by a preponderance of the evidence. E.g.,
Makarova, 201 F.3d at 113; Augienello v.
FDIC, 310 F.Supp.2d 582, 587-88 (S.D.N.Y. 2004). This is
true even on a motion for default judgment, since the
principle that a default deems the well-pleaded allegations
of the complaint to be admitted is inapplicable when a court
doubts the existence of subject matter jurisdiction.
Transatlantic Marine, 109 F.3d at 108.
Rule of Civil Procedure 55 provides a two-step process that
the Court must follow before it may enter a default judgment
against a defendant.” Elec. Creations Corp. v.
Gigahertz, Inc., No. 12-CV-1423, 2013 WL 3229125, at *3
(N.D.N.Y. June 25, 2013) (quoting Robertson v. Doe,
No. 05-CV-7046, 2008 WL 2519894, at *3 (S.D.N.Y. June 19,
2008)). “First, under Rule 55(a), when a party fails to
‘plead or otherwise defend . . . the clerk must enter
the party's default.'” Id. (alteration
in original) (quoting Robertson, 2008 WL 2519894, at
*3). Second, under Federal Rule of Civil Procedure 55(b)(2),
“the party seeking default judgment is required to
present its application for entry of judgment to the
court.” Id. (quoting Robertson, 2008
WL 2519894, at *3).
a default is entered, the defendant is deemed to have
admitted all of the well-pleaded factual allegations in the
complaint pertaining to liability. . . .” Bravado
Int'l Grp. Merch. Servs., Inc. v. Ninna, Inc., 655
F.Supp.2d 177, 188 (E.D.N.Y. 2009) (citing Greyhound
Exhibitgroup, Inc. v. E.L.U.L. Realty Corp., 973 F.2d
155, 158 (2d Cir. 1992)). “While a default judgment
constitutes an admission of liability, the quantum of damages
remains to be established by proof unless the amount is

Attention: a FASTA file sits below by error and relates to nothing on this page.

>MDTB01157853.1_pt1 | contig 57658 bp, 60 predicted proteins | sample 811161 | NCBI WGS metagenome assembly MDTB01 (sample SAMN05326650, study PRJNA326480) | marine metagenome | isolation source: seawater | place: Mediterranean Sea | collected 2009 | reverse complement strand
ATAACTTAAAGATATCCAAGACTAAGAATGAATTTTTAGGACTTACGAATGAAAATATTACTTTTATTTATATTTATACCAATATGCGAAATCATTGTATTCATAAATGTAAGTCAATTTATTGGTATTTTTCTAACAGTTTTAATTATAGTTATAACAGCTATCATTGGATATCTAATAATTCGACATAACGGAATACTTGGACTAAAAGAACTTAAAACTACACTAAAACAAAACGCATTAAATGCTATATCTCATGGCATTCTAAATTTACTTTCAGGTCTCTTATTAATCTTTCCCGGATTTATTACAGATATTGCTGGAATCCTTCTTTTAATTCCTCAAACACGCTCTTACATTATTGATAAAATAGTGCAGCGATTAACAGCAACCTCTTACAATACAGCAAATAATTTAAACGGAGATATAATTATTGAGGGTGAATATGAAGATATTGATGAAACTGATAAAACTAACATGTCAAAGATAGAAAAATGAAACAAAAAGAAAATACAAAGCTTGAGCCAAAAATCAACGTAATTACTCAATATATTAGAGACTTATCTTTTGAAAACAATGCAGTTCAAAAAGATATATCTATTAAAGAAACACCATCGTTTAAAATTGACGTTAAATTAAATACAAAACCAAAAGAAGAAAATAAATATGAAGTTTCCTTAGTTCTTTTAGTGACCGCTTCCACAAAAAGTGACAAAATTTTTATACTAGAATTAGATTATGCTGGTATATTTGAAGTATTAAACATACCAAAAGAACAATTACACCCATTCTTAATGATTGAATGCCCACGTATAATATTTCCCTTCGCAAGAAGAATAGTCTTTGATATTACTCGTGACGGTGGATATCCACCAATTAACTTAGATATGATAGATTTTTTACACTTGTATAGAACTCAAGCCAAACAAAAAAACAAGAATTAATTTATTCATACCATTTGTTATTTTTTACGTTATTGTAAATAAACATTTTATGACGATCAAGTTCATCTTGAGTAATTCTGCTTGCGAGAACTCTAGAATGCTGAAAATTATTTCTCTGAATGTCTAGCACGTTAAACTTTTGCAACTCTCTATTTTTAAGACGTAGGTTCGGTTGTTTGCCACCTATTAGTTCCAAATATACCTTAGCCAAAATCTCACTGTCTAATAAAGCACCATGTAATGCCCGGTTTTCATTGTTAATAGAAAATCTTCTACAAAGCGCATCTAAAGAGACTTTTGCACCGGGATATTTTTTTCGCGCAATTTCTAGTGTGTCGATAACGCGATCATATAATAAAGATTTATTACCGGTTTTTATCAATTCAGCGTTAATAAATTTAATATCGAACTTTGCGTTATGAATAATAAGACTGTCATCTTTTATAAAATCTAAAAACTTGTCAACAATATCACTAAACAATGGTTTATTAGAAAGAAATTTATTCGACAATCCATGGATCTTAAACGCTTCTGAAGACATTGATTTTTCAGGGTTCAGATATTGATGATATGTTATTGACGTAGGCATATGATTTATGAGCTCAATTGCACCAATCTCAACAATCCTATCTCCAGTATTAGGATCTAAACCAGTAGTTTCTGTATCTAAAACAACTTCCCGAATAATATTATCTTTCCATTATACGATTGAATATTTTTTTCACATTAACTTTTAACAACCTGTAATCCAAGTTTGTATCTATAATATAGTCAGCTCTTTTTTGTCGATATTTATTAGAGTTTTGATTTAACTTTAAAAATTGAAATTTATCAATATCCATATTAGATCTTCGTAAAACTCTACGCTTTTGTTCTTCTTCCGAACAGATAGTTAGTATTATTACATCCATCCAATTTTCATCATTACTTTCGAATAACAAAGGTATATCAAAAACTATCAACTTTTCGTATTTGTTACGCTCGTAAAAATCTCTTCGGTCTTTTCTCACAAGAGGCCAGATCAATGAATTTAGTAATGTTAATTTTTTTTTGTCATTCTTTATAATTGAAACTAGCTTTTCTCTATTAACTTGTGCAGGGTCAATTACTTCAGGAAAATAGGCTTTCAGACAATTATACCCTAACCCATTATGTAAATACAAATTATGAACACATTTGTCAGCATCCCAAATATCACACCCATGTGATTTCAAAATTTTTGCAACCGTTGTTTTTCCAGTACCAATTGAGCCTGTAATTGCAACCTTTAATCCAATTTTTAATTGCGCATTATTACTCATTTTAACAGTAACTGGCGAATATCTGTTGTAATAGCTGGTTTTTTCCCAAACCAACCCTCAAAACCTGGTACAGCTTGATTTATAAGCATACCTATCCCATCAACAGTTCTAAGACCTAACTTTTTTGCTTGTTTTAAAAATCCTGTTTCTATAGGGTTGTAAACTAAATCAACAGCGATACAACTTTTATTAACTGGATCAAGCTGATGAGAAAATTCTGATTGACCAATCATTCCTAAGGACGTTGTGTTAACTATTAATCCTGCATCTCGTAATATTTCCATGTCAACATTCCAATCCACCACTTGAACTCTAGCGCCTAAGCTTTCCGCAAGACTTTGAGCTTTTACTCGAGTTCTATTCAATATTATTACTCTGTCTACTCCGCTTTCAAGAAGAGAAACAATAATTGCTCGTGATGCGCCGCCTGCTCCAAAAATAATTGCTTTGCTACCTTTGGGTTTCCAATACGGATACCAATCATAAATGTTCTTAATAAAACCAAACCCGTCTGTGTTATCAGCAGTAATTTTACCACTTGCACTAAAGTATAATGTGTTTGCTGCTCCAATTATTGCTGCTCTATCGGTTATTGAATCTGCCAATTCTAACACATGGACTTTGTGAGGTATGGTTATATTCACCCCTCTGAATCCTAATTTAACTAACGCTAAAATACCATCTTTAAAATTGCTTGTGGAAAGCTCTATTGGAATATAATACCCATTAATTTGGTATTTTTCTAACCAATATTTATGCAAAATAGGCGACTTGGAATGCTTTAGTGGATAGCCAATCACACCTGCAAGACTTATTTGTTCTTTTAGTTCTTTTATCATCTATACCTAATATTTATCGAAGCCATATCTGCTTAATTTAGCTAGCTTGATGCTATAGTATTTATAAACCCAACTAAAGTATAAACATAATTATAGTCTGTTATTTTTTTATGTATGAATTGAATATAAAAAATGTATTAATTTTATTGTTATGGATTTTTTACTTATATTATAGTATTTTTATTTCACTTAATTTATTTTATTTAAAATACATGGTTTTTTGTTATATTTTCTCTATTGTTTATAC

liquidated or susceptible of mathematical computation.”
Flaks v. Koegel, 504 F.2d 702, 707 (2d Cir. 1974);
accord, e.g., Bravado Int'l, 655
F.Supp.2d at 189-90. “[E]ven upon default, a court may
not rubber-stamp the non-defaulting party's damages
calculation, but rather must ensure that there is a basis for
the damages that are sought.” United States v.
Hill, No. 12-CV-1413, 2013 WL 474535, at *1 (N.D.N.Y.
Feb. 7, 2013) (alteration in original) (quoting Overcash
v. United Abstract Grp., Inc., 549 F.Supp.2d 193, 196
(N.D.N.Y. 2008)). “The burden is on the plaintiff to
establish its entitlement to recovery.” Bravado
Int'l, 655 F.Supp.2d at 189. “While ‘the
court must ensure that there is a basis for the damages
specified in a default judgment, it may, but need not, make
the determination through a hearing.'” Id.
at 190 (quoting Fustok v. Conticommodity Servs.,
Inc., 122 F.R.D. 151, 156 (S.D.N.Y. 1988),
aff'd, 873 F.2d 38 (2d Cir. 1989)).
Local Rule 55.2(b), the moving party must submit with its
motion for default judgment: (1) a clerk's certificate of
entry of default, (2) a proposed form of default judgment,
(3) a copy of the pleading to which no response has been
made, and (4) an affidavit. L.R. 55.2(b). The affidavit must
set forth that: (1) the party against whom judgment is sought
is not an infant, incompetent, or in military service; (2)
the party against whom judgment is sought “has
defaulted in appearance in the action”; (3) service was
properly effected under Federal Rule of Civil Procedure 4;
(4) the amount sought “is justly due and owing, ”
and no part has been paid; and (5) “[t]he disbursements
sought to be taxed have been made in the action or will
necessarily be made or incurred.” L.R. 55.2(a).